Advanced Cell Technology, Inc. (“ACT”;
or the “Company”), a leader in the field of regenerative medicine, announced today that investigators for the Company’s Phase I/II clinical trials for Stargardt’s macular dystrophy (SMD) and dry age-related macular degeneration (dry AMD) have observed evidence of engraftment of the transplanted human embryonic stem cell (hESC)-derived retinal pigment epithelial (RPE) cells and visual acuity gain in patients treated over the 18 months since the trials were first initiated. The Company believes this observation of engraftment and persistence is clinically important because engraftment of cells in the proper area, and recapitulation of normal RPE cell layer structure is important to the ultimate efficacy of the RPE cells in the treatments. Additionally, investigators have not observed any issues of safety relating to the transplanted human embryonic stem cell (hESC)-derived RPE cells in any of the 18 patients treated. The company believes this warrants early (though cautious) optimism as the company looks forward to initiating the second half of the three trials.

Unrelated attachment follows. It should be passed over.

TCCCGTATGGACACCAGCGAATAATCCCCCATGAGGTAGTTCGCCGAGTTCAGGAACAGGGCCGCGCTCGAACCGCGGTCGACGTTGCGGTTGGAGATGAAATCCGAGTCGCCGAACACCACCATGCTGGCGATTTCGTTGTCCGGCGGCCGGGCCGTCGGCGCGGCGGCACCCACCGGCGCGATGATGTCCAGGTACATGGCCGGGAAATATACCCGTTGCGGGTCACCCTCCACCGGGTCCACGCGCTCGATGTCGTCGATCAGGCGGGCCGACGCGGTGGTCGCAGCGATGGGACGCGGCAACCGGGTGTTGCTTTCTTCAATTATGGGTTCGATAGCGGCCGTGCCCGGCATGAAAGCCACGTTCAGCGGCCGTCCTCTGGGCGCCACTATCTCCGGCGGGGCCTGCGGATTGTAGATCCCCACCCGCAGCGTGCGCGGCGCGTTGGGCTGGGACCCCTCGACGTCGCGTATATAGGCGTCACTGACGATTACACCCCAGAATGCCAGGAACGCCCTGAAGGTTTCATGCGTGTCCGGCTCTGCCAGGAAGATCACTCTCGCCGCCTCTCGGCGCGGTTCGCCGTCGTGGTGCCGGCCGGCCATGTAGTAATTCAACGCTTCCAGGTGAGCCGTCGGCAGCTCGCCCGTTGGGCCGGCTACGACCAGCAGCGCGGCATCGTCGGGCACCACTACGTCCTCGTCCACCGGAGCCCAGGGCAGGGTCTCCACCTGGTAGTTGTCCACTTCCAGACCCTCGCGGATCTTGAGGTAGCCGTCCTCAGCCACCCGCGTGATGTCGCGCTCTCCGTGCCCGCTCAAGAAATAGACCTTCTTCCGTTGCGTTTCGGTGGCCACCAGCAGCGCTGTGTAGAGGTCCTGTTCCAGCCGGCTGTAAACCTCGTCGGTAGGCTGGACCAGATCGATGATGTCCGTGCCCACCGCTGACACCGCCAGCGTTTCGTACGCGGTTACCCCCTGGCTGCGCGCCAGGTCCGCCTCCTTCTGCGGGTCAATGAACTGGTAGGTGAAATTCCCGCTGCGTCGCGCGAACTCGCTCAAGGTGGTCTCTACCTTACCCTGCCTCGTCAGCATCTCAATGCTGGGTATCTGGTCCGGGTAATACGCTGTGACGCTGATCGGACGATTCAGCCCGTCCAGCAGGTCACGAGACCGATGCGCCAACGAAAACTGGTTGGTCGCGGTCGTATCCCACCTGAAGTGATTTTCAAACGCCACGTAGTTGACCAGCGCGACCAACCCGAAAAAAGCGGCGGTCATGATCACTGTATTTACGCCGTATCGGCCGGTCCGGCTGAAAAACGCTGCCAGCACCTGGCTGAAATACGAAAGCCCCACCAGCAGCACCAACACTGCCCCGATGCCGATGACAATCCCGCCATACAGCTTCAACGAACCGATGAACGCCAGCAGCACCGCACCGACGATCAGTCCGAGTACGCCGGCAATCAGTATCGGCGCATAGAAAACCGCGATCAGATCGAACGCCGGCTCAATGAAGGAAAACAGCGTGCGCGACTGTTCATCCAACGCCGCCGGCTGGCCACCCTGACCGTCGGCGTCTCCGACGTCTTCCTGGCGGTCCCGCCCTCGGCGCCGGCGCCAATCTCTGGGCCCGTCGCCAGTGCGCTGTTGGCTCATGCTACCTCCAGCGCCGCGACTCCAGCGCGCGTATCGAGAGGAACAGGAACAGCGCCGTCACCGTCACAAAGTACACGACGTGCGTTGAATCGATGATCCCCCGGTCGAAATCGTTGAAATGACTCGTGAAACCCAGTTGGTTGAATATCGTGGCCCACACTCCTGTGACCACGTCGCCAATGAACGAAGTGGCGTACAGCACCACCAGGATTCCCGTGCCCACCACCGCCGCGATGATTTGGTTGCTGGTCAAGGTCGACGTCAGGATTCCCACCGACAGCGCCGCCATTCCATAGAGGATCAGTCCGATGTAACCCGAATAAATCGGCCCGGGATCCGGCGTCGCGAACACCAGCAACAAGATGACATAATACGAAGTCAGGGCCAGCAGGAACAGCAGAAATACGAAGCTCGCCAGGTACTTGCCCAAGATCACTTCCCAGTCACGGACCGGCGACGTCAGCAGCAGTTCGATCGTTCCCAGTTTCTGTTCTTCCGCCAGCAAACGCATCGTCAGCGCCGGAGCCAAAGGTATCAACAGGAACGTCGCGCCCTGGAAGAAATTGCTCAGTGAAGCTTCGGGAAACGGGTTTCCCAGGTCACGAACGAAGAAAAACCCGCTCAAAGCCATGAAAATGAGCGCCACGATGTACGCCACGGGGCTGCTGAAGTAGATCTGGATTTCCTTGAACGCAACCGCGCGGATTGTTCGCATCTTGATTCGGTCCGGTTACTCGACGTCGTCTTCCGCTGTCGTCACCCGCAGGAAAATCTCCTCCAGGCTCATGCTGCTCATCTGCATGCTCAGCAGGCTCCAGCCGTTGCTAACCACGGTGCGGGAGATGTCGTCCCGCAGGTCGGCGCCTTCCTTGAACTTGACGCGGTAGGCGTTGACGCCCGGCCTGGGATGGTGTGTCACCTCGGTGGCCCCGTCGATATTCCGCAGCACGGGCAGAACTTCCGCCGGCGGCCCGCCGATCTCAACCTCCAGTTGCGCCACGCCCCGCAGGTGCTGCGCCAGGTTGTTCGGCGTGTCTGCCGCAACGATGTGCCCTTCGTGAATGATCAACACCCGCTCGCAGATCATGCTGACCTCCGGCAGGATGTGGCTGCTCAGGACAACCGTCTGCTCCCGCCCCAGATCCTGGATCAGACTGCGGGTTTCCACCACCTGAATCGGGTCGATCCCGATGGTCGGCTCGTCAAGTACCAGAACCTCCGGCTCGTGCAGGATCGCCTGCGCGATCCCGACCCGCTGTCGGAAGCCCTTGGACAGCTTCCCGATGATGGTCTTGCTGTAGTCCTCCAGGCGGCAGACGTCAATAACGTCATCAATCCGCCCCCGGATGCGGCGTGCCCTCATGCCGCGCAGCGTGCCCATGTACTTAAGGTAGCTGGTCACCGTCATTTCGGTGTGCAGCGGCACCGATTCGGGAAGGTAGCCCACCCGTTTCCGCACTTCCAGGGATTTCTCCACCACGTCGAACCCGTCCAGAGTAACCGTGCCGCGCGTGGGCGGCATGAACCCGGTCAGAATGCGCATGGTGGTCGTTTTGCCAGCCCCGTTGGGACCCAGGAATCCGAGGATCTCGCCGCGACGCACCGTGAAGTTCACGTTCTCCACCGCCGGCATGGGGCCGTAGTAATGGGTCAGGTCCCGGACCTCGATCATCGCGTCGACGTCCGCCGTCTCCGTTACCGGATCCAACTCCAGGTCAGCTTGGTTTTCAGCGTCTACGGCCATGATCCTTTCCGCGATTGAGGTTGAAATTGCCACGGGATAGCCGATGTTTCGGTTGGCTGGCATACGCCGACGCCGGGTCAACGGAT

“Now that we are at the halfway point in all three of our ongoing trials, we have had the opportunity to stop and assess not only the data relating to safety, but also to the activity of the transplanted RPE cells,” said Gary Rabin, chairman and CEO. “In our first report of hESC-derived cells transplanted into patients,
published in the Lancet
, we reported no adverse safety signals and that both patients that had been treated by that point showed some signs of visual improvements. For both of those patients, those gains in visual acuity have persisted for nearly 18 months now. In addition, we have observed persisting engraftment of the transplanted RPE cells in our more recent SMD and dry AMD patients. This is the first time we have shown this in dry AMD patients, which we find particularly encouraging, given that dry AMD represents one of the largest unmet medical needs in the world.”
“We are optimistic about the prospects of our RPE cells ultimately impacting positively on various forms of macular degeneration,” said Robert Lanza, M.D., ACT’s chief scientific officer. “As we have added additional clinical trial sites, the pace of patient treatments has picked up. At the same time, we are extending our observations to a greater number of patients, as well as collecting data over extended periods of time after the surgery.”